As libraries, higher education, and hacker spaces begin to offer 3D printing services for students and community members, what policies do they have in place? While I’ve read lots of blog posts about costing out 3D printers, I haven’t come across any policies or guidelines for use. Before your institution purchases a Makerbot Replicator 2, help… Read more »
Published in the New York Times.
On April 10th, we asked our readers to respond to a quick survey regarding Mendeley. Twelve days later, we’ve had 115 responses with over half of the respondents planning to delete their accounts and more than a quarter of users in a holding pattern. Those who plan to continue using the service come in at… Read more »
Build something cool and useful. Grow a large user base. Sell service and upset users. It’s mourning online. Why would we ever want to return to where we were less than four short years ago? Now that Elsevier owns Mendeley, will users leave the service in favor of Zotero? Already, the wonderfully obvious hashtag #mendelete has… Read more »
Let’s play a game. The game is How Do You Incentivize Faculty Use of Technology, but, unlike previous iterations of this game, course releases and money are not options. It’s an issue that many of us whom work with educational / instructional technology face. There is a mandate or an assumption that faculty need to… Read more »
The Library of Congress has put together some of the most interesting posts on digital archiving from its blog, The Signal, as a free PDF e-book. Perspectives on Personal Digital Archiving is an interesting and readable collection for people in the library world who want to promote digital preservation on a personal level.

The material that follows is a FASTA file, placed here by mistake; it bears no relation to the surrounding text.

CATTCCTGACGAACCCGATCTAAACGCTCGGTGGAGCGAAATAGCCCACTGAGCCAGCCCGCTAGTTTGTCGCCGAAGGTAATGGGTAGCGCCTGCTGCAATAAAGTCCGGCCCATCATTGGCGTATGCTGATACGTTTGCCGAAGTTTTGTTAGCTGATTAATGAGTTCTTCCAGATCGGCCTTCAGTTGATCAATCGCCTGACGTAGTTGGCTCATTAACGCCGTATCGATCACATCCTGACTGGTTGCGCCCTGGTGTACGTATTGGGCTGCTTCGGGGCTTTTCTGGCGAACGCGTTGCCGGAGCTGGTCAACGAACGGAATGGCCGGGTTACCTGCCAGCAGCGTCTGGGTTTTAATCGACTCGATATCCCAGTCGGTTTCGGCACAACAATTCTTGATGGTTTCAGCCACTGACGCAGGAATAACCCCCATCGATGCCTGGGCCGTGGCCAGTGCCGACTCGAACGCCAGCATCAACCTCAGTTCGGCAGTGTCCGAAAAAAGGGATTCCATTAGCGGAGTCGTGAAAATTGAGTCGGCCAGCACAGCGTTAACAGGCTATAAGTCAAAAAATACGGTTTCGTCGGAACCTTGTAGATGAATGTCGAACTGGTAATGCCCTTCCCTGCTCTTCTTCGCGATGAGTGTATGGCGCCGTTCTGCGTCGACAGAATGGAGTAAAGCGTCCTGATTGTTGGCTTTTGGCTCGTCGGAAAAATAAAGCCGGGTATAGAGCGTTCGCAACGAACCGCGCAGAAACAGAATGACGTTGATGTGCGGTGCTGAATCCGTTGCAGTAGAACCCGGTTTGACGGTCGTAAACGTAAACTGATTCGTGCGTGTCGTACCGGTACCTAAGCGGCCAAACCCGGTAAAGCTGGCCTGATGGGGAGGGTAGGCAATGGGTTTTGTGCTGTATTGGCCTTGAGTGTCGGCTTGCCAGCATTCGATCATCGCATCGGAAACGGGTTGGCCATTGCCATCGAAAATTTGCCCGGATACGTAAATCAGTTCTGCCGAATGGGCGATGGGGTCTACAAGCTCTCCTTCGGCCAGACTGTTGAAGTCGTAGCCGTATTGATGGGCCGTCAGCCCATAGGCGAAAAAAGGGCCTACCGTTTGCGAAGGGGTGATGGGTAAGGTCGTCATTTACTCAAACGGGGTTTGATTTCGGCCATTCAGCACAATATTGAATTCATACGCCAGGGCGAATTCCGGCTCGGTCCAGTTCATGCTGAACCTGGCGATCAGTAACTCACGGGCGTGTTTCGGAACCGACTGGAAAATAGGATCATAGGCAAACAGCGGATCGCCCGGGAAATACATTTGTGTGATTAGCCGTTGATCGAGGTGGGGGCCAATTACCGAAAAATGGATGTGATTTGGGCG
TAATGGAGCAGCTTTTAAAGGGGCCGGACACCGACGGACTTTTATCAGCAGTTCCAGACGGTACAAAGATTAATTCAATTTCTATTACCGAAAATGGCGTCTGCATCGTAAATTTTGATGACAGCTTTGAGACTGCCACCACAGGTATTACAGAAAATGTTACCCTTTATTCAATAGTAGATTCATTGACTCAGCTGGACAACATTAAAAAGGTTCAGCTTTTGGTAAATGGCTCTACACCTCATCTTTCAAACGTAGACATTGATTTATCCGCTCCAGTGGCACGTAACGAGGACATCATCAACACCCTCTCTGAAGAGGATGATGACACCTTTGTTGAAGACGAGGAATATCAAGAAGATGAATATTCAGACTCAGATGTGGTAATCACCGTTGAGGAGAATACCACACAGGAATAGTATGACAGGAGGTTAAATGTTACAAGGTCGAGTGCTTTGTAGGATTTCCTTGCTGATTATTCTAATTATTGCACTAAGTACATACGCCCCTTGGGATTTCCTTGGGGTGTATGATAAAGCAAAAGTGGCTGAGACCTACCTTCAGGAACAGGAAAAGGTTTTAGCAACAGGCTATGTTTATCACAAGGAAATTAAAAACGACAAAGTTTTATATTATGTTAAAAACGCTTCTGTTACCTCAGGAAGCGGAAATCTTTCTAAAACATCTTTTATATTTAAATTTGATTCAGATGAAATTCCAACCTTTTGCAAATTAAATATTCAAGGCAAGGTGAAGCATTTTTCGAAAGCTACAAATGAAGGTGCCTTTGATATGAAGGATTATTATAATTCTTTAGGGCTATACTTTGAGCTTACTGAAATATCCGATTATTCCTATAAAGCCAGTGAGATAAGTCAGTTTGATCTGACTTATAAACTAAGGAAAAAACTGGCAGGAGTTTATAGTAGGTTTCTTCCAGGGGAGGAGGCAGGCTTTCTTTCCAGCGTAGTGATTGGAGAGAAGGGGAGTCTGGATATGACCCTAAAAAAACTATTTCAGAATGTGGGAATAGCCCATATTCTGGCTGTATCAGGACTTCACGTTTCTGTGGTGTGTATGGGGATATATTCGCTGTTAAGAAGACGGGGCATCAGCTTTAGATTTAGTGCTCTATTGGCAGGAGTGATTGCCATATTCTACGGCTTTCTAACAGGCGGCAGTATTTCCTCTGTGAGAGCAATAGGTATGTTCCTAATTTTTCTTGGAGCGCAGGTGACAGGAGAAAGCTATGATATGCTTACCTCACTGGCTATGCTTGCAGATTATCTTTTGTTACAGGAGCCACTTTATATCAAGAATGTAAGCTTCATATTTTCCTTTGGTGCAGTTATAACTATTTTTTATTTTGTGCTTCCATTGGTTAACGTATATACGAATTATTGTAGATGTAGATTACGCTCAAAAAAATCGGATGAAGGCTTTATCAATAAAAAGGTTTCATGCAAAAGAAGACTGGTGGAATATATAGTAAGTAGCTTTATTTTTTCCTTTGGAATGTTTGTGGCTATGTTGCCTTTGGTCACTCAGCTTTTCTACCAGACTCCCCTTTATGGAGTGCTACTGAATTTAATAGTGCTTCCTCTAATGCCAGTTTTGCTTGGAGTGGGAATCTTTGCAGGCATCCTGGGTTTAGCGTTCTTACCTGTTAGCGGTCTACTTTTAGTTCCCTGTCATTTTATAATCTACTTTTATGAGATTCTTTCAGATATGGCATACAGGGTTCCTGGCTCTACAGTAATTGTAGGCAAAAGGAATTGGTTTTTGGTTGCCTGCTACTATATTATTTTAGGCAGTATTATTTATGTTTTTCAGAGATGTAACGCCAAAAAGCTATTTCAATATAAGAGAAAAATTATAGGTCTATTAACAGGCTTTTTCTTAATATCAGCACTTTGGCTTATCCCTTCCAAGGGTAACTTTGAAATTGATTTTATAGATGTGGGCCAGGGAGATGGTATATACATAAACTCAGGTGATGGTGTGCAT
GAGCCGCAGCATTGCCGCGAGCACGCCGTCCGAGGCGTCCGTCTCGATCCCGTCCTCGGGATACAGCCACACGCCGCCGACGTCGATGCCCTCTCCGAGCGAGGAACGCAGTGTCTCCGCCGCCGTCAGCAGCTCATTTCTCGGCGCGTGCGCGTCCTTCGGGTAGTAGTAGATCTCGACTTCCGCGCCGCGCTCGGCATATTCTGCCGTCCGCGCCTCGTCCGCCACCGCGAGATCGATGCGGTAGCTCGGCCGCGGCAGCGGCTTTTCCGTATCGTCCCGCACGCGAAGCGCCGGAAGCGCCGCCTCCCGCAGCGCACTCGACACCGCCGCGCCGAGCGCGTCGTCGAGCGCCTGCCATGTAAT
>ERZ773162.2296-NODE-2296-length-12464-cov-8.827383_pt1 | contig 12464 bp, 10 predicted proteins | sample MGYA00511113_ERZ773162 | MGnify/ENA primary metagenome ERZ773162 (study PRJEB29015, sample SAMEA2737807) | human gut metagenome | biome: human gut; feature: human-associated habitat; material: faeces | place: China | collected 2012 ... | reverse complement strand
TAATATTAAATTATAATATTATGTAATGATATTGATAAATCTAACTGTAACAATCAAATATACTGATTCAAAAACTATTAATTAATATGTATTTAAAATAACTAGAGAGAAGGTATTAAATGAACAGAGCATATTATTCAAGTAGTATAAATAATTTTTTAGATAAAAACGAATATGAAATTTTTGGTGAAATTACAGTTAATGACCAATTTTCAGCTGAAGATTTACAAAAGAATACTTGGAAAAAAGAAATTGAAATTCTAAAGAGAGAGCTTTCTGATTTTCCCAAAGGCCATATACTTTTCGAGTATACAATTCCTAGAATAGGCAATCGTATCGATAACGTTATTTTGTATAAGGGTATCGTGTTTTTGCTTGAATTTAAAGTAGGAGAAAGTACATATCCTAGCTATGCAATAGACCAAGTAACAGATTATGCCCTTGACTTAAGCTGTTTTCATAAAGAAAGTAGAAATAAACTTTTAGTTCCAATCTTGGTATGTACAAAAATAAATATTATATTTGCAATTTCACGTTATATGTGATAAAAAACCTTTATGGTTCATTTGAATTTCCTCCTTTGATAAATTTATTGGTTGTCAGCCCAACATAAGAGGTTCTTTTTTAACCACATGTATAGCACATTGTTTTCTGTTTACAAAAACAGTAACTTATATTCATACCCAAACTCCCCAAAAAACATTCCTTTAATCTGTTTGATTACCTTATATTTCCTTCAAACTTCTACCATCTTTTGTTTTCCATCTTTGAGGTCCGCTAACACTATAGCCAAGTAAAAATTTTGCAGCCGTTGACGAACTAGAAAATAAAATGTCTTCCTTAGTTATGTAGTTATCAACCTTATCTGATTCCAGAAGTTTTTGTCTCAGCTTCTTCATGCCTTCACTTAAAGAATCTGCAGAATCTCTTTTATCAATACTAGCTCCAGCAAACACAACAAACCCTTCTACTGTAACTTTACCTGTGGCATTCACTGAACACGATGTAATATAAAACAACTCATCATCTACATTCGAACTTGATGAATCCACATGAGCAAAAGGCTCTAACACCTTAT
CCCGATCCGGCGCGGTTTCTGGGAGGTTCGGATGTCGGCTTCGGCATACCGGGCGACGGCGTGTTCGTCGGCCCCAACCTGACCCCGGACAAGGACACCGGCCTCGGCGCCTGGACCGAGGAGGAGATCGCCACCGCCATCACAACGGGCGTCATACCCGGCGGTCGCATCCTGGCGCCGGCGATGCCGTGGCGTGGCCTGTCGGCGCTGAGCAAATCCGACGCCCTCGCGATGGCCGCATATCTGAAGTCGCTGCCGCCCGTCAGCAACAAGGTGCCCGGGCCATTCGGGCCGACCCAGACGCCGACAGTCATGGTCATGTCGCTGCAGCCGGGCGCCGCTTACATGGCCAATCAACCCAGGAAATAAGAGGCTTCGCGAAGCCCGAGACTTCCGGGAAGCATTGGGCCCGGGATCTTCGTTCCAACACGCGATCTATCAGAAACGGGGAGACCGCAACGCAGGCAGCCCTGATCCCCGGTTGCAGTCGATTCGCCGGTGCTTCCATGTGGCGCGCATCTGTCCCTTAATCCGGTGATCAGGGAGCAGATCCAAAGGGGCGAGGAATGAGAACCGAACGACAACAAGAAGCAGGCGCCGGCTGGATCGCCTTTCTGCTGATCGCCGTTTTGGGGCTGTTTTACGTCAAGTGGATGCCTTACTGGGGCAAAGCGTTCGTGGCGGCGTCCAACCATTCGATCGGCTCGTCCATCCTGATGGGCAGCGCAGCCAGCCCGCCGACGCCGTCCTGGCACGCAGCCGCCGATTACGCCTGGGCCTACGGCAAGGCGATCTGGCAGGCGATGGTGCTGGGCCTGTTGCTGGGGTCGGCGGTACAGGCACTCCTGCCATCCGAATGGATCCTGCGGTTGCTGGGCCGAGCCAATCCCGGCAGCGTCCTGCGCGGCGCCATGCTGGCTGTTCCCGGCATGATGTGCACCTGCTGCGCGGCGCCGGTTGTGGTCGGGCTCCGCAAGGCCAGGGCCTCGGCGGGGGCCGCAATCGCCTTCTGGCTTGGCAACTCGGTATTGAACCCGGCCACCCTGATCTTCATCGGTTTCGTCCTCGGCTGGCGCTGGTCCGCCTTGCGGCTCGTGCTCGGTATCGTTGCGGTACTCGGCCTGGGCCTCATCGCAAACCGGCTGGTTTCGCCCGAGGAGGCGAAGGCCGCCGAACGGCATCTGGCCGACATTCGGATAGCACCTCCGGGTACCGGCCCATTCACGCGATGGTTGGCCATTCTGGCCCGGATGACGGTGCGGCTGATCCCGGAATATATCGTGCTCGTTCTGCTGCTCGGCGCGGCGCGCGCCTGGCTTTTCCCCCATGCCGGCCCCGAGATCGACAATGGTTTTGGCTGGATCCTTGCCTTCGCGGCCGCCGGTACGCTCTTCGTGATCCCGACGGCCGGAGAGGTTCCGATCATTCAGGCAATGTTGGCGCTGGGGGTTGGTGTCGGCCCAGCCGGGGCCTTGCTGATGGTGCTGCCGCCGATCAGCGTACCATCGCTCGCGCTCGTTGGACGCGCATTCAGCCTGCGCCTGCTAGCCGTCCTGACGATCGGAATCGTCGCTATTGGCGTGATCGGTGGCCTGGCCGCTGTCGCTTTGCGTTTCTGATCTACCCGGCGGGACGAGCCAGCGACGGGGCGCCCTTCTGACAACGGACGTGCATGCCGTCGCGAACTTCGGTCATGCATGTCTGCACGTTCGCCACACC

A recent Techcrunch article concerning MOOCs suggested that a majority of people teaching online felt their online course shouldn’t count for college credit. And yet, a refrain I have heard several times recently is that online courses are actually more difficult than the face-to-face course, which got me thinking about what exactly is meant by… Read more »
A unique trend has begun to emerge in wearable technology. Most are referring to this as the “quantified self.” In short, it is the idea that daily, mundane activities, which we have previously paid no attention to have become interesting as technology has found a way to quantify them. Thus, I use a fitbit to… Read more »
Video chatting just got more interesting. Rabbit is new video chatting software, recently released in beta and available for Mac. Yes, you have to download something; however, it is free. Educational Use With Rabbit you can create a video chat room for an online discussion (think Google Hangout), but the real departure is being able… Read more »
Network graphs are great ways to explore relationships. Unsure? Just ask Facebook, they’re betting big on Graph Search. While network graphs are useful tools, there may be obstacles for people who feel they don’t have the tech skills necessary to create them. Don’t worry, you don’t need to understand RDF or install Protégé. All you need is Excel… Read more »